A concern I’ve had since being discharged from the Navy is that I no longer have the ability to take tests with equanimity. The last time I tried one was a few years ago when I first decided to go to school (without knowing precisely what to do while in school). I recall little about that test aside from the fact that I went in very nervous and spent longer at it than two or three other people who arrived after me and left before me. I know this happened because I chose a testing station in the back of the room, because I was still rather afflicted with a paranoia about people peering over my shoulder at things I was doing—an sort of social anxiety where I worried about people judging me. But I took that entry test and a few days later received my score.
I didn’t end up going to college at that time. I let other things get in the way. But I’ve never forgotten my feeling of inferiority as I realized those people who’d entered after me were, one by one, leaving before I’d finished. And I felt certain it wasn’t just because I tend to struggle with certain aspects of mathematics—most especially fractions—and didn’t recognize some of the problems given me at all so spent some time sitting there wondering just which level of mathematics they were from that I had never reached. I let myself get far too distracted on that test—with all aspects of the test, not just the mathematics—and I’ve always wondered if that was just a result of my anxiety, or if I was right about my suspicions about my whole history as a student.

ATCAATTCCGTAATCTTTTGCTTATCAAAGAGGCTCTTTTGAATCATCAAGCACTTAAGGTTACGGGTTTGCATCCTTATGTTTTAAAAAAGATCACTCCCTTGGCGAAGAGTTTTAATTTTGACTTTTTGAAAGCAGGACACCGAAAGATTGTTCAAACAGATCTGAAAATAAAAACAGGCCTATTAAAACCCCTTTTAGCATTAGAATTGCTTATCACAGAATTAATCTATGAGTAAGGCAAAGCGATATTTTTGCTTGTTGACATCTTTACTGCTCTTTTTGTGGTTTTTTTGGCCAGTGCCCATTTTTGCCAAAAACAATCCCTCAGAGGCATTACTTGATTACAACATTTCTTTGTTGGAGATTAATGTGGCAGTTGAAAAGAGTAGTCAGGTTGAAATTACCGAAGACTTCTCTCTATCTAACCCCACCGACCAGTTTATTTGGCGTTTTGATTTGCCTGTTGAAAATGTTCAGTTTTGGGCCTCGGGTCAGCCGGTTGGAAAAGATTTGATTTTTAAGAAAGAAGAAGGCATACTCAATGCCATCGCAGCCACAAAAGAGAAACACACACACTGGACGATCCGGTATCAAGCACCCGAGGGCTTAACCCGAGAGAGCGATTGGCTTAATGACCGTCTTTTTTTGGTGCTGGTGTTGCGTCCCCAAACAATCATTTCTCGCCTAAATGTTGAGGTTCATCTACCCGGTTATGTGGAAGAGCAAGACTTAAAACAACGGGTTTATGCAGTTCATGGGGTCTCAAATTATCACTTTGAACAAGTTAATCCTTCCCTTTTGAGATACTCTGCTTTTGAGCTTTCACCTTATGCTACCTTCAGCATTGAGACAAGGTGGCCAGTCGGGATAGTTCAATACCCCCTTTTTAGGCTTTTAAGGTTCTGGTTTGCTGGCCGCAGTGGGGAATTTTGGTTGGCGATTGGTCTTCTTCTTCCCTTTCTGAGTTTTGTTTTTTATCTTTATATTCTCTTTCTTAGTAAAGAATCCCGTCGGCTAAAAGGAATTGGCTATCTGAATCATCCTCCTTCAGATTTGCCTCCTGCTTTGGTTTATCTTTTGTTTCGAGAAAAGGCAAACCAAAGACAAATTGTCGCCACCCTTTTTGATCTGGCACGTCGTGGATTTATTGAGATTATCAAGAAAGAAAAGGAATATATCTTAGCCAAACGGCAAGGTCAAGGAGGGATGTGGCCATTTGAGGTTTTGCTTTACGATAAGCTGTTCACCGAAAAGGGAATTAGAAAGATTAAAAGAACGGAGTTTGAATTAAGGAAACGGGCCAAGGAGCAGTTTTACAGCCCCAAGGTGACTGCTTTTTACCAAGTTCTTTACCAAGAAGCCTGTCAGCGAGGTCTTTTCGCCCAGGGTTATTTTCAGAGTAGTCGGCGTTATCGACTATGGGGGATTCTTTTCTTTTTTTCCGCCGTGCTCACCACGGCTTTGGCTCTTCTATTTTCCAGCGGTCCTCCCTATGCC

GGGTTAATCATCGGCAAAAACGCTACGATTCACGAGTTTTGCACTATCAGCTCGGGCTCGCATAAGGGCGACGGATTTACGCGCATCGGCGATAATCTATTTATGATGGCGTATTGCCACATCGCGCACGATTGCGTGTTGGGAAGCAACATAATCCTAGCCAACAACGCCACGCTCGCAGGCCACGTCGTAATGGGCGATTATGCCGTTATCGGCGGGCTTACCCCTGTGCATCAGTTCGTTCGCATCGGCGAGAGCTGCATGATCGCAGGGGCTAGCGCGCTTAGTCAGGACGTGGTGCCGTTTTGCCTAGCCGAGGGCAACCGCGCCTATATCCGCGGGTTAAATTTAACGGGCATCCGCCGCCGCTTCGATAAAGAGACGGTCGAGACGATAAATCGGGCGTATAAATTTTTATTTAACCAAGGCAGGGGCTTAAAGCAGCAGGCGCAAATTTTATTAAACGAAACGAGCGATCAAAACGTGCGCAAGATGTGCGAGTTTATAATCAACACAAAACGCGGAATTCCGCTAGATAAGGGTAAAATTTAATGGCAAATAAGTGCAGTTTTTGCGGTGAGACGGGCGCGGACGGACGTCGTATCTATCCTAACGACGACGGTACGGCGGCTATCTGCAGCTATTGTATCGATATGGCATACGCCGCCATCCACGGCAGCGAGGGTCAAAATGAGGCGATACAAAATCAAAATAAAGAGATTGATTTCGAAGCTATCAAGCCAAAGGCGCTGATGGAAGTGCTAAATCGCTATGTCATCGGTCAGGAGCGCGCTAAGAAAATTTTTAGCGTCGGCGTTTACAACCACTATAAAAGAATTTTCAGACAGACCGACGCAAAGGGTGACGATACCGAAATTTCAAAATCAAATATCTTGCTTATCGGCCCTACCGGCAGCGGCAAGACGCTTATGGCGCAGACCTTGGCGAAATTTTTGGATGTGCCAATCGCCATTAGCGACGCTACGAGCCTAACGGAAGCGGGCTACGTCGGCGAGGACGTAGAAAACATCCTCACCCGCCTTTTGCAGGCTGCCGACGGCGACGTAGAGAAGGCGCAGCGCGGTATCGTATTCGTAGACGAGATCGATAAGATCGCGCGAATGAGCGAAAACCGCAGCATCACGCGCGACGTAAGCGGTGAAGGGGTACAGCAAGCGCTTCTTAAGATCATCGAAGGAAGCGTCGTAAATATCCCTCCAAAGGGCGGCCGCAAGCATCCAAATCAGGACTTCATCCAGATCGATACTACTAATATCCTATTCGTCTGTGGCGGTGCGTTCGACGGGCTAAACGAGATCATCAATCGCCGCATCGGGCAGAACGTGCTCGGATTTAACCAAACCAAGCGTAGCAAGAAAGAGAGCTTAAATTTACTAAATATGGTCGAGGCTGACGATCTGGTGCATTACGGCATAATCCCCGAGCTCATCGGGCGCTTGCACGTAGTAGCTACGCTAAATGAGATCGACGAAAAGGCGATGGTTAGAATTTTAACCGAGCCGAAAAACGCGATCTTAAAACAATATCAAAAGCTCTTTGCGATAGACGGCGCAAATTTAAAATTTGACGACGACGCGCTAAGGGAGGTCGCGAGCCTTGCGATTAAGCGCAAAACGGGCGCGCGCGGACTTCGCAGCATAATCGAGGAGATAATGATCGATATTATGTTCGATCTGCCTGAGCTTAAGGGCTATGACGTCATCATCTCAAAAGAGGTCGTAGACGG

I wondered—have wondered since high school—if I have some sort of learning disability. Sure, given the right teacher, who could teach at my level, I can learn anything up to algebra. But I’ve always wondered if there was some sort of block in my mind with regards to education. If I applied myself—and I tell you, it took quite a bit of application—I could learn anything and get fairly decent grades, sometimes even As. But I struggled, to my mind, an awful lot.
And this has basis in my elementary school history. For most of my fourth grade year, I took lessons in a kind of Special Ed classroom called the Resource Room, where students who had difficulty with regular classes went for one-on-one assistance with their schooling. And by “took lessons” I mean I spent all day in that classroom. Two or three times a week, as a reward for working well, I was allowed to go down to the kindergarten classroom in the afternoon, where they had a special afternoon kindergarten for the real Special Ed students. But aside from those hours, which I wouldn’t be permitted to go if I did not put forth the amount of effort my Resource Room teacher thought appropriate, I was in the Resource Room.
So I’ve always wondered if there wasn’t a little something wrong with my learning ability.
I mean, I’ve heard from friends of mine who have documented learning disabilities, and read various blogs online by people who have learning disabilities that were documented in adulthood how, before their disabilities were documented, they struggled, much like I’ve always felt I have, and how they did what they could to cover up their struggles. It wouldn’t have been difficult for me to slip through the cracks. From fifth through eighth grades—middle school, for the most part—I moved from one school to another. Not due to Mom marrying some military guy, but because of family issues. In sixth grade alone I went to four or five different schools in at least three different states. The other years weren’t nearly as bad, but they weren’t the best either. At least two schools each year, and I had two years of seventh grade, both broken into a few different schools.